Tuesday, July 24, 2018

Microreview [book]: Under the Pendulum Sun by Jeannette Ng

Jeannette Ng rewrites the missionary tale to create a new type of gothic fairytale.

Content Warning, which is also a spoiler. Please highlight between brackets if you are interested in the CW: [incest]

Here at Nerds, all of my book reviews have focused on YA literature, but I’m going to break my streak for a book so in my personal wheelhouse I have to write about it—Under the Pendulum Sun: A Novel of the Fae by Jeannette Ng.

Ng’s backflap bio describes her writing as “gothic fantasy with a theological twist.” My original interest in the novel came from the basic plot description: missionaries are sent to convert the Fae in the newly discovered land of Arcadia. I’m sure some of you are thinking—wow, sounds super boring. Meanwhile, I’m flipping out because OF COURSE missionary societies would have sent missionaries to evangelize the Fae. What a perfect plot.

Part of my interest stems from a unique childhood that involved reading a lot of missionary biographies. From Jim Elliot’s story of martyrdom as written by his wife Elisabeth Elliot in Shadow of the Almighty to Torches of Joy: A Stone Age Tribe's Encounter With the Gospel about Christian writer Ted Dekker’s parents (and his childhood). And of course, the Christian library my family occasionally visited (we went to plenty of regular libraries, too), carried the entire collection of Christian Heroes: Then & Now by YWAM (at one point in my life, I could have told you without Googling that the letters stood for Youth With a Mission). In fact, I hadn’t realized how much I’d absorbed from those narratives until reading Under the Pendulum Sun. While according to Ng’s bio, she comes to this material from an academic background, damn, did she get it right.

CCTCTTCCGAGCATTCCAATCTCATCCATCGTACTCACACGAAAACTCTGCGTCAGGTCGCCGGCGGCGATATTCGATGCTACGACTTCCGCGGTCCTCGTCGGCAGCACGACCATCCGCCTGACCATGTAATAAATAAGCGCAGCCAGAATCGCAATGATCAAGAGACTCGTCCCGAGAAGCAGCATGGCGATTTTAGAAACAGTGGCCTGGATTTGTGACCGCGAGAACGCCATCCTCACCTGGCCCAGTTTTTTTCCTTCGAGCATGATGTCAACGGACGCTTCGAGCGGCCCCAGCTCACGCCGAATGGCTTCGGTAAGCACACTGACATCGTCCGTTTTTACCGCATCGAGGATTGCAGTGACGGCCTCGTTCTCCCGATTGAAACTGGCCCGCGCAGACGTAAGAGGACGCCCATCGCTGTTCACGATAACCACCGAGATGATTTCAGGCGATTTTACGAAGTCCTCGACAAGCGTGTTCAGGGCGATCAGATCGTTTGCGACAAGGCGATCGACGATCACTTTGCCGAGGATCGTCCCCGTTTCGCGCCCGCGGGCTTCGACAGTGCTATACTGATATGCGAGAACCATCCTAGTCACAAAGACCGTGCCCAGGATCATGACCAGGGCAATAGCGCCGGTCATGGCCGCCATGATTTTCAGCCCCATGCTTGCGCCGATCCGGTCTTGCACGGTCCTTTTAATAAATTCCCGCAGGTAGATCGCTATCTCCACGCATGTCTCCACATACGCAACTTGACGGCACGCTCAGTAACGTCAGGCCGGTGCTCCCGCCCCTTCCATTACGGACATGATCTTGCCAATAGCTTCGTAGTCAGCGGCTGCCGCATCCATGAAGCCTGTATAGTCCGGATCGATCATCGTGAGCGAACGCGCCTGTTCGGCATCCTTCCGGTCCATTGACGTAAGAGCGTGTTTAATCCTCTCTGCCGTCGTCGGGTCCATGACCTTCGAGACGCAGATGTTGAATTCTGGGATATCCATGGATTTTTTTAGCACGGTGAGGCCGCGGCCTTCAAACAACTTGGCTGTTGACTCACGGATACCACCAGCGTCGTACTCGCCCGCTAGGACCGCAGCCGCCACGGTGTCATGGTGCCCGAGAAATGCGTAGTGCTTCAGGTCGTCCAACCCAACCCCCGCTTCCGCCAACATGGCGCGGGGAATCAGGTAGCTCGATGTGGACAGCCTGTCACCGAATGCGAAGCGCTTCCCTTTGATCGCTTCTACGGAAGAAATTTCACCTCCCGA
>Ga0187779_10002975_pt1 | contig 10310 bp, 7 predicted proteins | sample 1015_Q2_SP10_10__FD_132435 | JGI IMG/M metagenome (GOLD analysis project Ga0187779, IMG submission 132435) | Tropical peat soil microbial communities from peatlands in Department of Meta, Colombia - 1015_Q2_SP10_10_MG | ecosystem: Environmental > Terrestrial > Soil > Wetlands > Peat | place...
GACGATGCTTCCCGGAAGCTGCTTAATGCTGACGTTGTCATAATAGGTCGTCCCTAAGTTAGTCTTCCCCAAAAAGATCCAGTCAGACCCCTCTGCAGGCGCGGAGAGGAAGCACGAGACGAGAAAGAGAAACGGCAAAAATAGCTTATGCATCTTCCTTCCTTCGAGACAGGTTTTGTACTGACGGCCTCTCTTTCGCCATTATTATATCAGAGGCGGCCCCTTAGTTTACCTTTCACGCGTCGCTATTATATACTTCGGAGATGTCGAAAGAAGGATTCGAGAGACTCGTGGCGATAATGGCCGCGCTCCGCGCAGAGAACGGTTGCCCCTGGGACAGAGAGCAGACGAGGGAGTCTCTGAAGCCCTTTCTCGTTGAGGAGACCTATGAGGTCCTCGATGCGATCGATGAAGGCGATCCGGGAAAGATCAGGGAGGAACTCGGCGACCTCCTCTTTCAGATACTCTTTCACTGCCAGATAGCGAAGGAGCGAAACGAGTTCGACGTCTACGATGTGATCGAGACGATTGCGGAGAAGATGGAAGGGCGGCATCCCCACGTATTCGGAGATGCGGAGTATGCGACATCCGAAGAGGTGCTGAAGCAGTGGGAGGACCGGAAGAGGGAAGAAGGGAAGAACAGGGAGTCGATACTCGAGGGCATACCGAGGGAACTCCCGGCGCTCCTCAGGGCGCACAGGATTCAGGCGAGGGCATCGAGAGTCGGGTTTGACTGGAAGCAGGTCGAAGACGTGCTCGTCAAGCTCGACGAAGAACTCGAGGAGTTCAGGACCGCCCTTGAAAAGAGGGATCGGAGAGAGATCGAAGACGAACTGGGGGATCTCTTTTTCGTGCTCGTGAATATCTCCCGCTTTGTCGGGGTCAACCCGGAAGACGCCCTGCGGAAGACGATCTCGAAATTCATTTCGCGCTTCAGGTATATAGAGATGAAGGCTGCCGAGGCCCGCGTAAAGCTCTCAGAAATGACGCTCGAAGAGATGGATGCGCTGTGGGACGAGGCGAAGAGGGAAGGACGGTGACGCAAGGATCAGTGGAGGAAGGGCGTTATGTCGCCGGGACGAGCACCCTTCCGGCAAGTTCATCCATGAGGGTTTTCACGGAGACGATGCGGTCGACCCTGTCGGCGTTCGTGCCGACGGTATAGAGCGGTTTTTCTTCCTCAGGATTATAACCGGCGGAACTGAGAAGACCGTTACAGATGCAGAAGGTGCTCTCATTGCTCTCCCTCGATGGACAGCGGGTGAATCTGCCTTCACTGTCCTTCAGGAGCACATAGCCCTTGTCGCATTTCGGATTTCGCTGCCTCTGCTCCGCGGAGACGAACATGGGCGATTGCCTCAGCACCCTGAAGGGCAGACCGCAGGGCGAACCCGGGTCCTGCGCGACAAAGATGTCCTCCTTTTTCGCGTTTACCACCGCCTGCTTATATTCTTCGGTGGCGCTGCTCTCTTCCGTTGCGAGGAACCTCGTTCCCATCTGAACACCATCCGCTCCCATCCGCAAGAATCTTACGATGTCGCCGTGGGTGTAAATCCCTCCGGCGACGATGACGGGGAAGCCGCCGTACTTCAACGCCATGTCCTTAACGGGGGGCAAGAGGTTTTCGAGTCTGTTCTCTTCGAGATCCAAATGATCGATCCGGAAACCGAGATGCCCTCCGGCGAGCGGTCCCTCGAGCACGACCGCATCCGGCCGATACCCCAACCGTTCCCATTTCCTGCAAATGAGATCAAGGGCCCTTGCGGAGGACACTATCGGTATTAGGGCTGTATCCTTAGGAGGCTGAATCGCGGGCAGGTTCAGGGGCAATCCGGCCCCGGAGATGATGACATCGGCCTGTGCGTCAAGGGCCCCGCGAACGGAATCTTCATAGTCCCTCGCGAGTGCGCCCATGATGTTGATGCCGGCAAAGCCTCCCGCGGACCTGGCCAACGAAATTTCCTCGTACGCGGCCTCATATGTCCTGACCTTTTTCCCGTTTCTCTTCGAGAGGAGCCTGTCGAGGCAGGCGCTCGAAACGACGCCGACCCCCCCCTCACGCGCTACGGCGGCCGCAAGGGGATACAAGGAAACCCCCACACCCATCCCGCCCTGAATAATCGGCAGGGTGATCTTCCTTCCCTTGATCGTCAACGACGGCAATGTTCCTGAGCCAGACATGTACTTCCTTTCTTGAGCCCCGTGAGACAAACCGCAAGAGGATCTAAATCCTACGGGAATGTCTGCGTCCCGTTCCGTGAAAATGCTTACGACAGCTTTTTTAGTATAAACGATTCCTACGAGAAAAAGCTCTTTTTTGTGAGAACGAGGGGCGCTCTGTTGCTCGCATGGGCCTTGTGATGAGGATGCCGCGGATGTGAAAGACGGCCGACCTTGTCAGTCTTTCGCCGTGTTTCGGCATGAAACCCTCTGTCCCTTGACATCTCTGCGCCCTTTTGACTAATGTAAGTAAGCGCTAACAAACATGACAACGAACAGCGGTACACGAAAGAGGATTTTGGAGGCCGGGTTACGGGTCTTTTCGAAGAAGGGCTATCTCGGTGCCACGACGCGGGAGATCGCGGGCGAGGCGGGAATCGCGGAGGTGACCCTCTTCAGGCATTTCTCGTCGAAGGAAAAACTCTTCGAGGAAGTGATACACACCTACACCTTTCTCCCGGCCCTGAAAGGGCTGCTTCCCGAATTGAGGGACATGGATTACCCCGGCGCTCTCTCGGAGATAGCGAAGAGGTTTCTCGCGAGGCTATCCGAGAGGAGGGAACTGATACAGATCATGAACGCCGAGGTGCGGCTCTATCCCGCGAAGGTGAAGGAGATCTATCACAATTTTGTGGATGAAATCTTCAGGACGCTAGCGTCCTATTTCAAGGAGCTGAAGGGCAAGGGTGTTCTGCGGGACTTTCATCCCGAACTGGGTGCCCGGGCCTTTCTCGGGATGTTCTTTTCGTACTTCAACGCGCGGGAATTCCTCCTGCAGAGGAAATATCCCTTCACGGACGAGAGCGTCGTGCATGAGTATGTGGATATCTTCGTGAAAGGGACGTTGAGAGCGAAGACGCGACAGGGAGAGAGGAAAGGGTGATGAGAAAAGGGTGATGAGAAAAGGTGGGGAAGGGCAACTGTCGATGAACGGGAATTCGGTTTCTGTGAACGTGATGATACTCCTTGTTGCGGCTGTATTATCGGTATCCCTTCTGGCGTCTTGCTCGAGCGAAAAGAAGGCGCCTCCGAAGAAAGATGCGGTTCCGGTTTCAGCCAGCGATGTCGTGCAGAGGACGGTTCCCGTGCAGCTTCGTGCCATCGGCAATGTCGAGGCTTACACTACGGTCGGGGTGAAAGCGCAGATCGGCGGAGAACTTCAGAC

The novel starts with Catherine Helstone (a nice nod to Wuthering Heights, one among many) searching for her brother, who has been sent to spread the Word of God to the Fae, but Laon has only sent unsettling and abrupt letters, and even those stopped arriving months ago. When she arrives in Arcadia, Catherine is presented with the bizarre and familiar fitting for any story of the Fae. Ng’s worldbuilding really shines in the descriptions of Arcadia. I’m not an avid reader of fairy stories, though I enjoy them when I do pick one up, but Ng’s world felt fresh, not just a rehash of Andrew Lang. As you might guess from the title, the sun swings in a pendulous arc across Arcadia, but the moon dangles from a fish (imagine a deep sea humpback angler). The descriptions of the Fae rarely repeat and vary from the more traditional gnomes to beings made of sand.

In fact, I wanted more. Queen Mab keeps Catherine and Laon corralled in a castle and denies them entry to the interior of Arcadia, so much of the book is spent in the castle with few forays beyond the gates. While a perfect setting for the gothic genre, Ng’s descriptions of Arcadia were so compelling I wish the Helstones had gone beyond the castle. That being said, a castle in Arcadia is no ordinary castle, and Ng hides plenty of surprises throughout the ponderous corridors to keep readers turning pages.

While gothic and fairy genres are certainly niche enough, the missionary aspect brought a breath of fresh air to the genres. Ng carefully takes the reader through the traditional tropes of missionary biographies: journals, converts, translating the Bible into the local language, including racist comments that so mimicked the voices I remember from my childhood I found myself underlining and tabbing throughout the book. For example, “Selfishly, I had thought myself abandoned. I spared not a heartbeat for those that languish in the grim empires without word of the Redeemer.” Such a line could have come straight from Elisabeth Elliot’s Shadow of the Almighty.

By capturing this proselytizing tone, Jeannette Ng uses the age-old fairy story to remind the reader of one of colonialism’s pillars—religion. Untimely, Ng rewrites the missionary tale, fusing it with fantasy, in a gothic novel where religion fails.

The Math

Baseline Assessment: 9/10

Bonuses: +1 for accuracy on missionary stories

Penalties: -1 for pacing at the end—cutting fifty or so pages might have helped the book

Nerd Coefficient: 9/10* “Very high quality/standout in its category.” Read more about our scoring system here.

*One caveat, which is not a criticism. This novel is very niche. Folks might find the missionary aspect grating, but this unique look into colonialism merits a reading.

Posted by Phoebe Wagner

Ng, Jeannette. Under the Pendulum Star: A Novel of the Fae [Angry Robot, 2017]